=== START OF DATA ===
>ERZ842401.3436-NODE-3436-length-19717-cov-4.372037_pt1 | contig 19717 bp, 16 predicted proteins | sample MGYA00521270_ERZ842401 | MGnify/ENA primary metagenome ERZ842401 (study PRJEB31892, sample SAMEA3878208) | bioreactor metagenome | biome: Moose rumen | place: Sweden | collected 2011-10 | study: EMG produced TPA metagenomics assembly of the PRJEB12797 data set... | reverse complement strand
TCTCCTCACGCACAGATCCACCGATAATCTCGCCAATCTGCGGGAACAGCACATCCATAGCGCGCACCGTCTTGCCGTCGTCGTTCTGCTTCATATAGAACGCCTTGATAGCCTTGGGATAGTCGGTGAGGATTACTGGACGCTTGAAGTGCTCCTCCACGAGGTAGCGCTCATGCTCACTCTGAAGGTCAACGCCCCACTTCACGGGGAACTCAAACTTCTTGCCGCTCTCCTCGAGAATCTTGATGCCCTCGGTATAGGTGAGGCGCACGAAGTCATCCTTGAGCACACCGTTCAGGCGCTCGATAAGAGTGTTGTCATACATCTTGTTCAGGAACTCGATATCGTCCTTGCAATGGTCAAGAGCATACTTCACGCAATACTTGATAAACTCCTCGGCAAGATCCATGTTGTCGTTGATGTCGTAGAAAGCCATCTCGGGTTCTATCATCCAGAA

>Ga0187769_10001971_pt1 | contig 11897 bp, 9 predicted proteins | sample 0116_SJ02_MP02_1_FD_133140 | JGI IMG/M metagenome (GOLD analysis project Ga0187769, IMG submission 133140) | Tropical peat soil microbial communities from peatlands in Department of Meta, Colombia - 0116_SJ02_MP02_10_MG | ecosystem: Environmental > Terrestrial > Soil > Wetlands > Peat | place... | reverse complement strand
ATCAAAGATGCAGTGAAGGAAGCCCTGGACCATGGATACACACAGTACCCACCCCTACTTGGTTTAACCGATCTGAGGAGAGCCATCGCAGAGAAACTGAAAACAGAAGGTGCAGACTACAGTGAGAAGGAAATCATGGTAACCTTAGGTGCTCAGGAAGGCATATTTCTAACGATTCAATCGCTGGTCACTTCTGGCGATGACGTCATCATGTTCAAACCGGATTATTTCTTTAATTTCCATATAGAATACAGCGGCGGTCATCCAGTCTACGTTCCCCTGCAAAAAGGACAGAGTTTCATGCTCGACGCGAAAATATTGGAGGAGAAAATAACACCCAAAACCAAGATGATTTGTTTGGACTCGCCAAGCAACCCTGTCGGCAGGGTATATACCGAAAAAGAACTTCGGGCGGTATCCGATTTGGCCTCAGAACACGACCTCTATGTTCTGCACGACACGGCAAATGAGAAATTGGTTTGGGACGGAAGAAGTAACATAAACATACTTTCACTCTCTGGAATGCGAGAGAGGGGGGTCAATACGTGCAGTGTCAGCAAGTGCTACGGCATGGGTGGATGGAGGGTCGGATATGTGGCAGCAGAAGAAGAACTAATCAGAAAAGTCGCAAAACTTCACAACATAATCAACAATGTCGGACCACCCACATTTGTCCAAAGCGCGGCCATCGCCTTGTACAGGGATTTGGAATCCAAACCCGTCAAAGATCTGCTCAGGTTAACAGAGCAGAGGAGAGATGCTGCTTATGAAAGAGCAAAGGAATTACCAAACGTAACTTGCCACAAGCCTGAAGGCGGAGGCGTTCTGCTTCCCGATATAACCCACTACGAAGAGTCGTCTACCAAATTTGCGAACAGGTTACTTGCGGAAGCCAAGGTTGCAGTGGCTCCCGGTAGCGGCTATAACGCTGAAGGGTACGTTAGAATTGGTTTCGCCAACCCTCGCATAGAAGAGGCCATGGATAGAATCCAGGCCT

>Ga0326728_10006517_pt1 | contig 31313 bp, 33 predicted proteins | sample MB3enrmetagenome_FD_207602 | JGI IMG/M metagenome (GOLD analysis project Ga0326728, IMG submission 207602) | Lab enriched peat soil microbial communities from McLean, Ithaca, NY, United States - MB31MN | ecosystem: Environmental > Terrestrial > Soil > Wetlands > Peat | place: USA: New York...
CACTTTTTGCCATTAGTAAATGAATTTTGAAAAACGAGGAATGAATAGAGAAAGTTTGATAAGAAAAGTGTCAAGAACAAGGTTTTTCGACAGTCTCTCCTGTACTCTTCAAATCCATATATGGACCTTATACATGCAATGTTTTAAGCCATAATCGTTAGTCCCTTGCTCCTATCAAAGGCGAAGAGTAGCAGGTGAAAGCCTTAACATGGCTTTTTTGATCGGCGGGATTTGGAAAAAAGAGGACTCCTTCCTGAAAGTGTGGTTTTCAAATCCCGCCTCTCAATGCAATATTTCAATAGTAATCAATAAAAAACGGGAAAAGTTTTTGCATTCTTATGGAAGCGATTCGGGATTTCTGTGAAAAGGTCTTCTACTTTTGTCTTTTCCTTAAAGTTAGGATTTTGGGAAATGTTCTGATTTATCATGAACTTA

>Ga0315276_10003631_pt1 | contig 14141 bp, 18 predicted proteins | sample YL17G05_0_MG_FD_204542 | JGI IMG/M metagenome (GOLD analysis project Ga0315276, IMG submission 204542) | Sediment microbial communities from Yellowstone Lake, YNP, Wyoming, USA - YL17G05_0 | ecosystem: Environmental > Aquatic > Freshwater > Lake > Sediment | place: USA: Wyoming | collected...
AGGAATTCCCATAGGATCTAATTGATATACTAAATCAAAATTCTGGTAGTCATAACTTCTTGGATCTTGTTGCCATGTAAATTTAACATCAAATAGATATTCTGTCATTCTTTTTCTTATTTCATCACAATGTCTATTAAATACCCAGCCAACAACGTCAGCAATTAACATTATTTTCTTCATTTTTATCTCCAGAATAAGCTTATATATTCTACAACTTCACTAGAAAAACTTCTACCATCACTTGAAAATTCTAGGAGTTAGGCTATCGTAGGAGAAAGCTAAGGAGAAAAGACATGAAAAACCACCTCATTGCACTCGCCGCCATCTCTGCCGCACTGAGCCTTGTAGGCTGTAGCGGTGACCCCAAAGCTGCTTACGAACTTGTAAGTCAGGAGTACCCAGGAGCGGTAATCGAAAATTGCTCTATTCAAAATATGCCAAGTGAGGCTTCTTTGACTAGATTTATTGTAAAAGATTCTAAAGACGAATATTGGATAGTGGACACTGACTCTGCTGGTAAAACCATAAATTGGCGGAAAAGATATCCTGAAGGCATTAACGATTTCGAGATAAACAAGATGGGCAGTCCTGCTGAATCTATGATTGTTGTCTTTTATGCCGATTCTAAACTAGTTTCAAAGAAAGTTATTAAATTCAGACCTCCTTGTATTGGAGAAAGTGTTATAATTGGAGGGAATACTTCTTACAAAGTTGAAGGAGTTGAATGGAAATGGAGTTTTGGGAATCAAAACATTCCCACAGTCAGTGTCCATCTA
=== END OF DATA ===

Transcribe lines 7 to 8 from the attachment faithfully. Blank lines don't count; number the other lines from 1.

>Ga0315276_10003631_pt1 | contig 14141 bp, 18 predicted proteins | sample YL17G05_0_MG_FD_204542 | JGI IMG/M metagenome (GOLD analysis project Ga0315276, IMG submission 204542) | Sediment microbial communities from Yellowstone Lake, YNP, Wyoming, USA - YL17G05_0 | ecosystem: Environmental > Aquatic > Freshwater > Lake > Sediment | place: USA: Wyoming | collected...
AGGAATTCCCATAGGATCTAATTGATATACTAAATCAAAATTCTGGTAGTCATAACTTCTTGGATCTTGTTGCCATGTAAATTTAACATCAAATAGATATTCTGTCATTCTTTTTCTTATTTCATCACAATGTCTATTAAATACCCAGCCAACAACGTCAGCAATTAACATTATTTTCTTCATTTTTATCTCCAGAATAAGCTTATATATTCTACAACTTCACTAGAAAAACTTCTACCATCACTTGAAAATTCTAGGAGTTAGGCTATCGTAGGAGAAAGCTAAGGAGAAAAGACATGAAAAACCACCTCATTGCACTCGCCGCCATCTCTGCCGCACTGAGCCTTGTAGGCTGTAGCGGTGACCCCAAAGCTGCTTACGAACTTGTAAGTCAGGAGTACCCAGGAGCGGTAATCGAAAATTGCTCTATTCAAAATATGCCAAGTGAGGCTTCTTTGACTAGATTTATTGTAAAAGATTCTAAAGACGAATATTGGATAGTGGACACTGACTCTGCTGGTAAAACCATAAATTGGCGGAAAAGATATCCTGAAGGCATTAACGATTTCGAGATAAACAAGATGGGCAGTCCTGCTGAATCTATGATTGTTGTCTTTTATGCCGATTCTAAACTAGTTTCAAAGAAAGTTATTAAATTCAGACCTCCTTGTATTGGAGAAAGTGTTATAATTGGAGGGAATACTTCTTACAAAGTTGAAGGAGTTGAATGGAAATGGAGTTTTGGGAATCAAAACATTCCCACAGTCAGTGTCCATCTA